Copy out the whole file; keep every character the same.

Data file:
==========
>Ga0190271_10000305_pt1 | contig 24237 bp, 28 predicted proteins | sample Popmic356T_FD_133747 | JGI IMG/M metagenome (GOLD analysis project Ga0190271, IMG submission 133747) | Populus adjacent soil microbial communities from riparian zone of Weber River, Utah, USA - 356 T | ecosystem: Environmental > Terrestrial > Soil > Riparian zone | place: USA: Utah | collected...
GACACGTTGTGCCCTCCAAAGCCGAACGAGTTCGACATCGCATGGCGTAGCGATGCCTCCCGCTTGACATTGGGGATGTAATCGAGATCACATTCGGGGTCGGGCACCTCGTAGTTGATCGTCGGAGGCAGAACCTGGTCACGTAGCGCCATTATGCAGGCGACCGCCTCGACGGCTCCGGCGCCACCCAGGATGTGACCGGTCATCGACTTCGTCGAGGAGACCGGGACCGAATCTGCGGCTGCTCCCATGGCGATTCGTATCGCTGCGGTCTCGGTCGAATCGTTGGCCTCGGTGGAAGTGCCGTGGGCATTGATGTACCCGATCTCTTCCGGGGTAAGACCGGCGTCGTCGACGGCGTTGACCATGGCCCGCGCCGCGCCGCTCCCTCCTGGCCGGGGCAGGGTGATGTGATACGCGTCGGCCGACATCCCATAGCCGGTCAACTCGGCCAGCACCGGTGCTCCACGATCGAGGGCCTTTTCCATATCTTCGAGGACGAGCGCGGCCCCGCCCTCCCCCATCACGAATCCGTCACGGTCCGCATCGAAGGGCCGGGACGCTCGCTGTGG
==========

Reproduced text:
>Ga0190271_10000305_pt1 | contig 24237 bp, 28 predicted proteins | sample Popmic356T_FD_133747 | JGI IMG/M metagenome (GOLD analysis project Ga0190271, IMG submission 133747) | Populus adjacent soil microbial communities from riparian zone of Weber River, Utah, USA - 356 T | ecosystem: Environmental > Terrestrial > Soil > Riparian zone | place: USA: Utah | collected...
GACACGTTGTGCCCTCCAAAGCCGAACGAGTTCGACATCGCATGGCGTAGCGATGCCTCCCGCTTGACATTGGGGATGTAATCGAGATCACATTCGGGGTCGGGCACCTCGTAGTTGATCGTCGGAGGCAGAACCTGGTCACGTAGCGCCATTATGCAGGCGACCGCCTCGACGGCTCCGGCGCCACCCAGGATGTGACCGGTCATCGACTTCGTCGAGGAGACCGGGACCGAATCTGCGGCTGCTCCCATGGCGATTCGTATCGCTGCGGTCTCGGTCGAATCGTTGGCCTCGGTGGAAGTGCCGTGGGCATTGATGTACCCGATCTCTTCCGGGGTAAGACCGGCGTCGTCGACGGCGTTGACCATGGCCCGCGCCGCGCCGCTCCCTCCTGGCCGGGGCAGGGTGATGTGATACGCGTCGGCCGACATCCCATAGCCGGTCAACTCGGCCAGCACCGGTGCTCCACGATCGAGGGCCTTTTCCATATCTTCGAGGACGAGCGCGGCCCCGCCCTCCCCCATCACGAATCCGTCACGGTCCGCATCGAAGGGCCGGGACGCTCGCTGTGG